one. feature of the . house, both as to a
structural build and artistic appearance.
Taking up the latter first, the home
builder Is advised to have his architect de
sign the fireplace and have it built es
pecially for him. There are but very few
ready-made mantels on the market that are
worthy of going into any modern home. The
extreme of oddity, inharmony and freaklsh
ness seems to have been reached by cabinet
makers in the designing of some modern
fireplaces and built-in sideboards. A plain
brick fireplace, with a tile hearth, a neat
shelf projecting ten or twelve Inches and a
plastered wall above on which to hang an
oil pulntlng looks far better, shows better
aste and Is less expensive than most ready
made mantels. Mirrors In mantels are no
longer considered In good taste. Red is a
good color for a brick mantel, although
there are several shades of buff and other
colors which made neat-appearing mantels.
If desired the mantel can be of tile or of
stone. When the latter Is used, however.
It is not advisable to burn coal In the fire
place, as the Intense heat is apt to chip the
stone work off on the edges toward the fire.
Coming to the construction of the fireplace,
here is where most masons meet their
Waterloo. In the first place, do not crowd
on the size of the flue. There Is such a
thing as getting the flue too large, but for
the average fireplace the flue should be
about twelve Inches square inside, or about
one-tenth of the size of the fireplace open,
ing. The best size for the fireplace Inside
measurements. If It Is to be for a wood fire.
Is four feet wide, two and one-half feet
high and eighteen Inches deep. These di
mensions can, of course, n5 reduced to
three feet wide, or even th'ny inches, two
feet high and sixteen Inches deep. For a
wood fire, however, It Is not advisable to
make the fireplace opening less than three
feet wide, for an opening, smaller than this
does not radiate enough heat. The brick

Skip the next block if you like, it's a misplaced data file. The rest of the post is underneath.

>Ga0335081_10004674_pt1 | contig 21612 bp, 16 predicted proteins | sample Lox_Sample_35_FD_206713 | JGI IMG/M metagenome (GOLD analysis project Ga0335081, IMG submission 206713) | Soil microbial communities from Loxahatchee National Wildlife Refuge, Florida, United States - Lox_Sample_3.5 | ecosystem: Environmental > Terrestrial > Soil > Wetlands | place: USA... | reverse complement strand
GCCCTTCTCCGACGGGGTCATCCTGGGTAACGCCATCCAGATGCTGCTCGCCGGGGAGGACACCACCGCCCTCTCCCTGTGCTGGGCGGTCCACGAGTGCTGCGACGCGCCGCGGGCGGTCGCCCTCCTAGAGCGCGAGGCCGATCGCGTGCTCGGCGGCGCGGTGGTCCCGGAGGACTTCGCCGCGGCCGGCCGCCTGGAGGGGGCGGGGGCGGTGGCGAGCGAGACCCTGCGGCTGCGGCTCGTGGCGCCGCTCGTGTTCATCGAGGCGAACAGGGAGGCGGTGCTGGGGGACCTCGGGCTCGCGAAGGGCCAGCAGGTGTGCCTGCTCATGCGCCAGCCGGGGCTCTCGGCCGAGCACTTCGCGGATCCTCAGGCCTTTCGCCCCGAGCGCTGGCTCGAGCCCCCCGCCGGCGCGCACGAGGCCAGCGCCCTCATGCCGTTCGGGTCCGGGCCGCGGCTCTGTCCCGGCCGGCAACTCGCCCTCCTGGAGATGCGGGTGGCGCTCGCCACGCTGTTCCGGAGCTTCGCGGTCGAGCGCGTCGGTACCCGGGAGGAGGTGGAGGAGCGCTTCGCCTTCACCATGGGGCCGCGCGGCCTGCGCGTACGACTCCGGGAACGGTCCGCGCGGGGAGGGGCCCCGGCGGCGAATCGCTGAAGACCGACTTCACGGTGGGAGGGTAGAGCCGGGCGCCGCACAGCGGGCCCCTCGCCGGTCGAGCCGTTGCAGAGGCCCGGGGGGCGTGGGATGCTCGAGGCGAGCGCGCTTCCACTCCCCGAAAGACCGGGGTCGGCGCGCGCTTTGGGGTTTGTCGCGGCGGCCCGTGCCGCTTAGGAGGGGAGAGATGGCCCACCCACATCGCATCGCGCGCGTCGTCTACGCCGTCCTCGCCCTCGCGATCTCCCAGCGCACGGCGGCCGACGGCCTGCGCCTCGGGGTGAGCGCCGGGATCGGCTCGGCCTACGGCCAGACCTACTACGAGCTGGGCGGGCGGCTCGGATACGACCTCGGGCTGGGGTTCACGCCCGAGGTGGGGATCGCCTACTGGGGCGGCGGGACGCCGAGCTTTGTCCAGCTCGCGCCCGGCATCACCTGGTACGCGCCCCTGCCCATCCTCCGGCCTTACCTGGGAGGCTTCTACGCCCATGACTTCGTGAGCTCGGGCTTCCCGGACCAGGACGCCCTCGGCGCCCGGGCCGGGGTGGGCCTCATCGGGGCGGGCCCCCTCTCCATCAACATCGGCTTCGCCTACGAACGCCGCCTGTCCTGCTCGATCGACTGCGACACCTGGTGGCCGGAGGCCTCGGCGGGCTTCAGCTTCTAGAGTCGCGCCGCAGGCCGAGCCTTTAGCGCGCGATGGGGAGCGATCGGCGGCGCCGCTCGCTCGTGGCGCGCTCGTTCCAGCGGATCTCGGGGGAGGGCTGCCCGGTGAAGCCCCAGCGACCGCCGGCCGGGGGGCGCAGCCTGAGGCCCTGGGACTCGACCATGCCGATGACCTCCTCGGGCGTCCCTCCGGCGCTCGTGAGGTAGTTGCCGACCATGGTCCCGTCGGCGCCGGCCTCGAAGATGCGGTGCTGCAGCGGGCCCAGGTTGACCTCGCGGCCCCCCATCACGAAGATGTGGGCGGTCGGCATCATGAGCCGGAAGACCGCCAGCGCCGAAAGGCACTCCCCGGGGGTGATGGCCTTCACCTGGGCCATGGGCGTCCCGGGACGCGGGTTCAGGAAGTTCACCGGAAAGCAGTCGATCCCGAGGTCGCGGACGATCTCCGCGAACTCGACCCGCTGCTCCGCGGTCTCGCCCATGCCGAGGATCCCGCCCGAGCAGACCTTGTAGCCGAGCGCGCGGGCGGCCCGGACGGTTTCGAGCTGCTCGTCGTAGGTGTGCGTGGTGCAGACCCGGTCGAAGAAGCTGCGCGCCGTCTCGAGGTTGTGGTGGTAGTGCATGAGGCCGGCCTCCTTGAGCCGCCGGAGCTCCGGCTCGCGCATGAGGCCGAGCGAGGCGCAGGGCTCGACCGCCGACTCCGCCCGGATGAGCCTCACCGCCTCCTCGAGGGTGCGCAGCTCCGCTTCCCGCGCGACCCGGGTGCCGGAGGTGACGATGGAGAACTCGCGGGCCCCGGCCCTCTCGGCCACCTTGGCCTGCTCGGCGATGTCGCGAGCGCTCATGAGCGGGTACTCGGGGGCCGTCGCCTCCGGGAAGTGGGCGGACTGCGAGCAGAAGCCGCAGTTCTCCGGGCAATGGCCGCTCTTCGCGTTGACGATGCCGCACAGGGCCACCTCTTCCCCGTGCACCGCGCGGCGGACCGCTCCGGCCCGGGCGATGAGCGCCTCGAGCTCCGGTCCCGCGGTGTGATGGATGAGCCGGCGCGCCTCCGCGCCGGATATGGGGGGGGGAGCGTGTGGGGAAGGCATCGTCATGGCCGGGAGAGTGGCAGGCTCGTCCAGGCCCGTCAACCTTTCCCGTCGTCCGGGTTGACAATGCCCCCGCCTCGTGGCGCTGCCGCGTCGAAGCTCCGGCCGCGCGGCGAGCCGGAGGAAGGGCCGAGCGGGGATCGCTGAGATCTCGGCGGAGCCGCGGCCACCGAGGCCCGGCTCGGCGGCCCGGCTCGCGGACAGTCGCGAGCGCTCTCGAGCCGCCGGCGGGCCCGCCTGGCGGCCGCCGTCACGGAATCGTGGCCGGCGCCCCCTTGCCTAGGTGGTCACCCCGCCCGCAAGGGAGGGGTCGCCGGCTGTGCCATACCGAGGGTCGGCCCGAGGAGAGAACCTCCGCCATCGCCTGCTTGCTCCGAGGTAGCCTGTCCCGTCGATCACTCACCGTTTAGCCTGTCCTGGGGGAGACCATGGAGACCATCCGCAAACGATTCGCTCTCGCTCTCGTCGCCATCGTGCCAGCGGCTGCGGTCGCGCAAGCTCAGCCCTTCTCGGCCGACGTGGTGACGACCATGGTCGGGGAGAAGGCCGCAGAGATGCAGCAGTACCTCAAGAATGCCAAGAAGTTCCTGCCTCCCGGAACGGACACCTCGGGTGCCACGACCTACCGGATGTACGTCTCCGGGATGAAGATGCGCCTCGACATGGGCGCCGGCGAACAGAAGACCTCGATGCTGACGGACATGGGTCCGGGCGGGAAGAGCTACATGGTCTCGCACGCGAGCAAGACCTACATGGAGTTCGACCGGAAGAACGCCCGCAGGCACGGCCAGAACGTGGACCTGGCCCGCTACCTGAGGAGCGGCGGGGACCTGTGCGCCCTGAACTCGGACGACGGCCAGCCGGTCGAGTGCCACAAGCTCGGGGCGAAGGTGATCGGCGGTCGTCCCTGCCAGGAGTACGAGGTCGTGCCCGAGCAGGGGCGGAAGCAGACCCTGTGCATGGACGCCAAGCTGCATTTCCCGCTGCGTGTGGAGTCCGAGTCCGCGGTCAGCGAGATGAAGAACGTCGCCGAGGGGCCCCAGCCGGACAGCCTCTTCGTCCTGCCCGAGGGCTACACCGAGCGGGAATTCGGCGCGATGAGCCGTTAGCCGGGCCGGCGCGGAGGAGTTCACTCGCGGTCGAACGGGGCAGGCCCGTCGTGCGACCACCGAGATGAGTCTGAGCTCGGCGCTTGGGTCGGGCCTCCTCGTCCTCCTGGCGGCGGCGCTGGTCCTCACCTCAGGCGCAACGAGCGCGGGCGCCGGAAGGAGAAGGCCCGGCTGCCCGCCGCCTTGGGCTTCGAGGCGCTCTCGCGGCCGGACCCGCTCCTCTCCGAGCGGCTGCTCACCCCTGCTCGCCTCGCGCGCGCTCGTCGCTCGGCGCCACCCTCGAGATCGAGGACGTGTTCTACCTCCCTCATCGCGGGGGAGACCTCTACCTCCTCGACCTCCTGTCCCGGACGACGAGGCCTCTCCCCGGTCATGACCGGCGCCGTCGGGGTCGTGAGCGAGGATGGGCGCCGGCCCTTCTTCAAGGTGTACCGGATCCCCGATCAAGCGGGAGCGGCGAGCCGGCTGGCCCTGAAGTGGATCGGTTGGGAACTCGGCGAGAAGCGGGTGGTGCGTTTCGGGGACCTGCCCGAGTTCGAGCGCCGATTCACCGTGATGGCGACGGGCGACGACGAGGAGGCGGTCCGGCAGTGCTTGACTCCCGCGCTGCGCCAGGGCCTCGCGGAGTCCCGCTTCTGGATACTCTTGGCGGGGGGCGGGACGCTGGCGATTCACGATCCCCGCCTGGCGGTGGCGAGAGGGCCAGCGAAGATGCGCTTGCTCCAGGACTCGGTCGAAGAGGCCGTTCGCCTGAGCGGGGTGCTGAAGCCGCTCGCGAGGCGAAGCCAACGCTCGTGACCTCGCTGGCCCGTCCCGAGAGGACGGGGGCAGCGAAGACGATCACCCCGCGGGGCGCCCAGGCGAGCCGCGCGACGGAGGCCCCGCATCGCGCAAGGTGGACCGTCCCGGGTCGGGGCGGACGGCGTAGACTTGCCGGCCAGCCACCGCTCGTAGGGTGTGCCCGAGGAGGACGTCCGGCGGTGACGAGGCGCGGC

arch above , the fireplace opening should
never, under any consideration, be greater
than four Inches from the outside face of
the fireplace to, the. throat. For If greater
than this the underside of the arch projects
over the fire so far that some of the smoke
heats it and Is deflected into the room. The
throat should be about three inches by the
full width of the fireplace opening.
A very Important thing to take into con
sideration when considering the practical
side of home building is the front entrance
vestibule. Many people in building their
homes apparently do not take Into consid
eration the real object of a vestibule at the
front door and they make this feature so
small and cramped that Its usefulness is
lost and It becomes a nuisance. The vesti
bule, to be practical, should be large enough
to allow the hostess to close the Inside door
behind her, admit her guests, close the out
side door and then enter the hall. In this
way the cold north wind does not force Its
way Into tiie house and but little heat is
lost. Taking the average small box-like
vestibule, here Is the program:
The lady of the house enters the vesti
bule, but in order to open the outside door
she must leave the inside door open in order
to back In and allow for the awing of the
outside door. Her guest, who la so glad to
see her, must, of course, shake hands and
the lady of the house gradually pulls her
Into the hall during that ceremony, then
leaves her abruptly to go and close the out.
side door. In the meantime the entire
houe has been flooded with the north wind
tTurnVour IFraRis CHouse
Any frame house can be turned into a fashion-,
able cement house at comparatively smll expense.
The cement soon hardens into stone that lasts for
ages indestructible by fire or decay. The Work
is simple and easily done by any carpenter and
plasterer under the superintendency of a local
architect. The result will be one of the beautiful
cement residences, thousands of which are being
built today in all sections of the country.